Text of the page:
Richard C. Hoagland and Dr. Edgar Mitchell Debate

Art Bell Show Wednesday, May 15, 1996 1 AM to 4 AM PDT

Transcribed by G. Varano, Part 6 of 6

AB: Now. Richard, you were developing a...

RH: We're also going to have a copy of the transcript of tonight's program posted at the Enterprise Mission web site within the next day or two.

AB: Well, that'll be quite a job.

RH: Well, we have transcribers, even now!

AB: All right. Anyway. You were developing something in...

RH: Yeah. This is really interesting because Ed is coming closer to saying, if I'm not misunderstanding you, Ed, that you believe that Roswell probably occurred and we're not that far from a smoking gun.

EM: Yeah. Let me put this in context because this comes right out of my book and my thesis of what we're talking about. There is a reality. In the Newtonian sense, there's a reality out there. In our particular universe, we not only have a reality, we know about something, and we know about things, not directly, but we know about things, how we organize information about them. So we don't know what's out there automatically. We don't know our universe automatically. We only know our universe through the clues we gather. Now that pertains precisely to the problem we're talking about, Richard.

RH: Uh-huh (affirmative)

EM: Our universe exists and we know about, or we are learning about it. So what is the evidence that we use to know about that reality. We gather it through our physical senses. It turns out, we also gather through our non-local or intuitive information capability. So, we have to say how we know reality is really a consensus mechanism. You and I are sitting here trying to find areas of agreement about our experience and about what we've observed, to come up with an explanation that satisfies both of us. We can only describe our meeting of the minds here in some statistical sense, in that we don't have a complete meeting of the minds, but we're trying to communicate to get a better meeting of the minds, and our probability of agreeing with each other is rising by the moment, as we reach these areas of consensus. See, what we're saying on the Roswell incident, for me particularly, is that I've been very skeptical over the years, however...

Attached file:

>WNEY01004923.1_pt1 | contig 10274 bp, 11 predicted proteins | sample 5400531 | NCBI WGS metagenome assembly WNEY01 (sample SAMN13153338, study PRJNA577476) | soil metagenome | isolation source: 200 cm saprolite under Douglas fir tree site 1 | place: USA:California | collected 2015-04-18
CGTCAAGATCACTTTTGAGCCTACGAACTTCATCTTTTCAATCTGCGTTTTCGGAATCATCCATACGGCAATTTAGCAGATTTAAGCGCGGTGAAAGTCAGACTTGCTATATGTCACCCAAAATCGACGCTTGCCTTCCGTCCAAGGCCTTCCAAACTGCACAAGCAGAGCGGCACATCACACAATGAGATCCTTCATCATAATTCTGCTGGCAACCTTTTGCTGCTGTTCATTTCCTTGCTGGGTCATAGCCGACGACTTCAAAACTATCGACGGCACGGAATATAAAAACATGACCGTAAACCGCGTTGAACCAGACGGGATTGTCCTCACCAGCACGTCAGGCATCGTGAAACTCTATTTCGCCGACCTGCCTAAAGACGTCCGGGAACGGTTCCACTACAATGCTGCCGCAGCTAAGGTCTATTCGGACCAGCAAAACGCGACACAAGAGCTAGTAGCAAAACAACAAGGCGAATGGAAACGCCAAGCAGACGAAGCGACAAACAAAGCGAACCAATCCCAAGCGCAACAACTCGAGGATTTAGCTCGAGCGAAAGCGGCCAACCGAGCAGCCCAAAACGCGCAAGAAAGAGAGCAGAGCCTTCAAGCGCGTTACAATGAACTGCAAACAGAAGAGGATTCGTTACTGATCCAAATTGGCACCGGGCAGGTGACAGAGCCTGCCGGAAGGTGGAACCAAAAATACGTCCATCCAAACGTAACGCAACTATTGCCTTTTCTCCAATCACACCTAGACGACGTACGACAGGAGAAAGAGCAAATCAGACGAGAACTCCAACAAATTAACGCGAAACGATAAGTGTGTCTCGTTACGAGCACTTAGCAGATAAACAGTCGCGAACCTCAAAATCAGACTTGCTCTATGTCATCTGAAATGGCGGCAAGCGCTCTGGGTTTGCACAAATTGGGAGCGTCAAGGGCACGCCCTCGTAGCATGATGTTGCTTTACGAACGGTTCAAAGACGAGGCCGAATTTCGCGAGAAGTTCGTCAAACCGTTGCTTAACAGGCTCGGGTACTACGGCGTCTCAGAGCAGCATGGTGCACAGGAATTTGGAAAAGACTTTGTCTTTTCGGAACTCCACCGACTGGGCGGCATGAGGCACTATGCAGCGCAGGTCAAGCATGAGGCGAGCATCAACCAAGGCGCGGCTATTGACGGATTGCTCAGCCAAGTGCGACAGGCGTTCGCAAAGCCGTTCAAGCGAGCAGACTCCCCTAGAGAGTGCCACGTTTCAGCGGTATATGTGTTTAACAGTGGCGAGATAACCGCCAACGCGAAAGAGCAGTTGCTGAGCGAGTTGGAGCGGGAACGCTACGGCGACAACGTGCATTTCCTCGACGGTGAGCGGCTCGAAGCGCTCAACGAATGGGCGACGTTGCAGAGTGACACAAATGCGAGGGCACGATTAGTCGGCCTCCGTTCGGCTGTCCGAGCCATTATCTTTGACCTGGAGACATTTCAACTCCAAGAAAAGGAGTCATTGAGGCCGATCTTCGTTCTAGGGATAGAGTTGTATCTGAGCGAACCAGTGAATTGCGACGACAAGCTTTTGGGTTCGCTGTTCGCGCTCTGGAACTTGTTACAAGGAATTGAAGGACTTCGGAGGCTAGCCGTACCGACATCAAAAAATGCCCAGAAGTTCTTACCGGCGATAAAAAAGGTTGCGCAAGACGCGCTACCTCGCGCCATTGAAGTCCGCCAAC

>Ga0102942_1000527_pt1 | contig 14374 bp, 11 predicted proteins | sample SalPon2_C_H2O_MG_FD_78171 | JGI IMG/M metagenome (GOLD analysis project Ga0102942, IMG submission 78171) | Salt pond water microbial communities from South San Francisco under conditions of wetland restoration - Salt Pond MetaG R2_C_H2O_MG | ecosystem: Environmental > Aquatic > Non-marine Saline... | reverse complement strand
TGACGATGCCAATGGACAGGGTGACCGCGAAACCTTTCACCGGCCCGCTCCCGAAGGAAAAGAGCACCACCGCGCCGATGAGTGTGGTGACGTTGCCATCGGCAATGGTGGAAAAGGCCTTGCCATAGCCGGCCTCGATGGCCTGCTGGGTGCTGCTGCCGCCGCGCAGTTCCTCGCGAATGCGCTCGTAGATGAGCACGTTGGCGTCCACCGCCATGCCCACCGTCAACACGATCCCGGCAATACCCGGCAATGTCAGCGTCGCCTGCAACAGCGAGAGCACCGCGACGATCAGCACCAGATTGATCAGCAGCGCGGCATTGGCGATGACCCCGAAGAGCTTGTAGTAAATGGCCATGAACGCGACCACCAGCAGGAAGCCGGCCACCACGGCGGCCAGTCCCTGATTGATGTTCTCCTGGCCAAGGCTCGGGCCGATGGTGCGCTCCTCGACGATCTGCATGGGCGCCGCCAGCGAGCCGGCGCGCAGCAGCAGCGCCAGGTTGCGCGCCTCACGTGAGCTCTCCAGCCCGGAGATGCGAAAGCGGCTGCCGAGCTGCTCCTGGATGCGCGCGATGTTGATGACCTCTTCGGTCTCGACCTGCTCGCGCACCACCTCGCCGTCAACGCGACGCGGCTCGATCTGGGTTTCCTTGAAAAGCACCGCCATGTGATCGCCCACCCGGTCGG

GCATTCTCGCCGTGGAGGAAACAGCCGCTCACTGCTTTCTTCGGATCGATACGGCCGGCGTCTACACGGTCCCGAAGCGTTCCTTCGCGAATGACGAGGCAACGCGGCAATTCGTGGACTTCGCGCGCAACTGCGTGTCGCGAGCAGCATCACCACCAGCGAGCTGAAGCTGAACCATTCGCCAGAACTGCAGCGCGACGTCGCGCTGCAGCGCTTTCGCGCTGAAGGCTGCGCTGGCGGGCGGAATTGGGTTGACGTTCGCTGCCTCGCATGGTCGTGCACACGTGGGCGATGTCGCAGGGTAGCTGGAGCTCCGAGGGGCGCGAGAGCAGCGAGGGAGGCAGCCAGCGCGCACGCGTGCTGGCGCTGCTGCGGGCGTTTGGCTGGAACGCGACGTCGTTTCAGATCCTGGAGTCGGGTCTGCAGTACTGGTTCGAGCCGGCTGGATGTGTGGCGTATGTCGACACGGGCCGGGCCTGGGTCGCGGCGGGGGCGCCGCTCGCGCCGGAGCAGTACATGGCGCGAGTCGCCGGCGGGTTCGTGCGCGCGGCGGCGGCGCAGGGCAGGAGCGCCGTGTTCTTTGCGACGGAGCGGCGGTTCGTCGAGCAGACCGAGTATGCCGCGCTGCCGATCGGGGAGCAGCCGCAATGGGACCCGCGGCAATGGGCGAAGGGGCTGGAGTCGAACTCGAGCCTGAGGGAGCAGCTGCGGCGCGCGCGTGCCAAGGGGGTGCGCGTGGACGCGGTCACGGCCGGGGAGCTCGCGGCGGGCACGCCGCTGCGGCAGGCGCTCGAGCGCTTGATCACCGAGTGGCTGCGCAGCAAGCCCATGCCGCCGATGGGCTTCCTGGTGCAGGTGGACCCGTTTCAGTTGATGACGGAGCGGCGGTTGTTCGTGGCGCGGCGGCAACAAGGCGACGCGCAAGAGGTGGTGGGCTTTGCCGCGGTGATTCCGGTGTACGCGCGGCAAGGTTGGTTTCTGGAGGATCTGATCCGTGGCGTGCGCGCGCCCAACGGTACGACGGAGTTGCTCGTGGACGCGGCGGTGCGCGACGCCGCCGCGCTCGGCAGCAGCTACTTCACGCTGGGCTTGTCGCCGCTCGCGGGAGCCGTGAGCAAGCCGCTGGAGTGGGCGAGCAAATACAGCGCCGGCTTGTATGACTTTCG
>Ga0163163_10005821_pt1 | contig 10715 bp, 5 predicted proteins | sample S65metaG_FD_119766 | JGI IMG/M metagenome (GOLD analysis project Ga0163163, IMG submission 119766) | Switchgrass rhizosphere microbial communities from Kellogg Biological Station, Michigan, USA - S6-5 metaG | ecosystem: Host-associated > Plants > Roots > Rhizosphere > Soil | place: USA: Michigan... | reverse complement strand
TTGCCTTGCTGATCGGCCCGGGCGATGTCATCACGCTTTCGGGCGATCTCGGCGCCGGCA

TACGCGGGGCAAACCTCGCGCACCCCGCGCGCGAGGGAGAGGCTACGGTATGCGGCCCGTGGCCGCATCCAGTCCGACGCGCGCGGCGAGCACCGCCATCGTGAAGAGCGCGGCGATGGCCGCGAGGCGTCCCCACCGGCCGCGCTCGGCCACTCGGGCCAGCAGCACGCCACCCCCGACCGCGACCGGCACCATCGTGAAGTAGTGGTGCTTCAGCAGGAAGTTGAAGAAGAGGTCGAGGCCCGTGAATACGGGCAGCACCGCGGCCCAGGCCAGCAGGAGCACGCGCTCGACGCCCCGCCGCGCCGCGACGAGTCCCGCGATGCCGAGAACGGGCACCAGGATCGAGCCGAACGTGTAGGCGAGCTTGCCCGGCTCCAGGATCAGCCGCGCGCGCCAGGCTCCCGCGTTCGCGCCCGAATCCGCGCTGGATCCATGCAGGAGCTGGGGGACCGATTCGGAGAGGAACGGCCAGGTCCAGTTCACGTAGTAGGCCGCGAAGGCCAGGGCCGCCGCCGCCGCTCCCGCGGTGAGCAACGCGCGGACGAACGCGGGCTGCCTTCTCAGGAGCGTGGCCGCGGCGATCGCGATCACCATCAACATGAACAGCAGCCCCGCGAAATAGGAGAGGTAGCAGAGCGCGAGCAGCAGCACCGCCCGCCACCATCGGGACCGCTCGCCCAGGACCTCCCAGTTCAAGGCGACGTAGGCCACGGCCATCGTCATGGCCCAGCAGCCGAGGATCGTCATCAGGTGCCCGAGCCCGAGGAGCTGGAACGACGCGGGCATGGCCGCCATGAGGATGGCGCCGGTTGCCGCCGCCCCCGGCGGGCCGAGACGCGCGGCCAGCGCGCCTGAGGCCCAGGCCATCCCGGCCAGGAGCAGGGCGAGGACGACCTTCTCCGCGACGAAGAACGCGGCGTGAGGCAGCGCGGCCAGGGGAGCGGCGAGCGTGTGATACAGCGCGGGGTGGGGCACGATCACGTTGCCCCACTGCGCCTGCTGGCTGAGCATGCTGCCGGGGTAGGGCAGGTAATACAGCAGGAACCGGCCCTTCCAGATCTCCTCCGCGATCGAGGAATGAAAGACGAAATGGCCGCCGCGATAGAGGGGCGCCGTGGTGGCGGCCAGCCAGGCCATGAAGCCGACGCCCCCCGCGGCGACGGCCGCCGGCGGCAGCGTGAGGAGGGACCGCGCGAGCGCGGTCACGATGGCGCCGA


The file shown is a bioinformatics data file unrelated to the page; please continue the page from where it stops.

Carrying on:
RH: As have I been.

EM: And we are finding more and more evidence to confirm that a real event that must be labeled as extraterrestrial that the evidence to support that theory of it is getting very solid...

RH: I'll stop your there. That evidence, Ed, at the moment, consists solely of a wide variety of eye-witness testimony, 300 plus witnesses, conversations that people that you and I know and value highly have had with people that we know and value highly, that kind of thing, but not one shred of physical proof.

EM: Not in the public domain.

RH: In the public domain. All right. Now, have you seen any proof in the private domain that you would find interesting.

EM: No. All I have seen in the private domain is, again, evidence from individuals who claim to have seen that, and I tend to give credibility or more credibility to their testimony because I find them credible individuals.

RH: So this is you belief in their integrity.

EM: That's right.

RH: And in their veracity.

EM: Exactly.

RH: And in their inability to be confused or misled. In other words, you believe they're telling you a valid story from their perspective.

EM: From their perspective.

RH: All right. Now this provides and interesting database because if we take this as a given, that Roswell did happen. An alien spacecraft fell out of the sky in '47, was picked up by the military, the Army Air Corps at that point, and classified, and an assiduous effort made to vacuum all physical evidence and too intimidate witnesses for 50 years. This say two stunning things we need to think about. One is, our government is capable of taking extraordinary precautions to keep us from knowing we're not alone, number one. The same government, Ed, that sent you to the lunar surface. That's the most important part of this conversation because if they would lie to us about the one things, why would they not lie to us about the other.

EM: Let me interrupt you at this point, Richard. There's two things here. I think we can't say, as a given, that the scenario you created about Roswell is the correct scenario. We can say the evidence...

RH: No, but you're saying there is an increasing probability...

EM: getting closer to our accepting that that is an event.

RH: All right, and I'm saying that if that curve is rising, and you're assuming that it may be true, then the motivation behind a cover-up of such a stunning event, which certainly would be a watershed in science and human history, if they would lie to us on that score, why would they tell us the truth that they found ruins.

EM: The same people probably would not, and here is something else we must think of. It is not a single government...

RH: But in the law of the space act, and it says they are the same people.

EM: No.

RH: That NASA is to be considered a defense agency of the United States.

EM: But in practice that is not what happened.

RH: That's your representation ...

EM: Well, since I'm a part of it, I can say that the part I represent did not operate under those rules.

RH: All right. That's an important statement because you don't know everything that went on in NASA.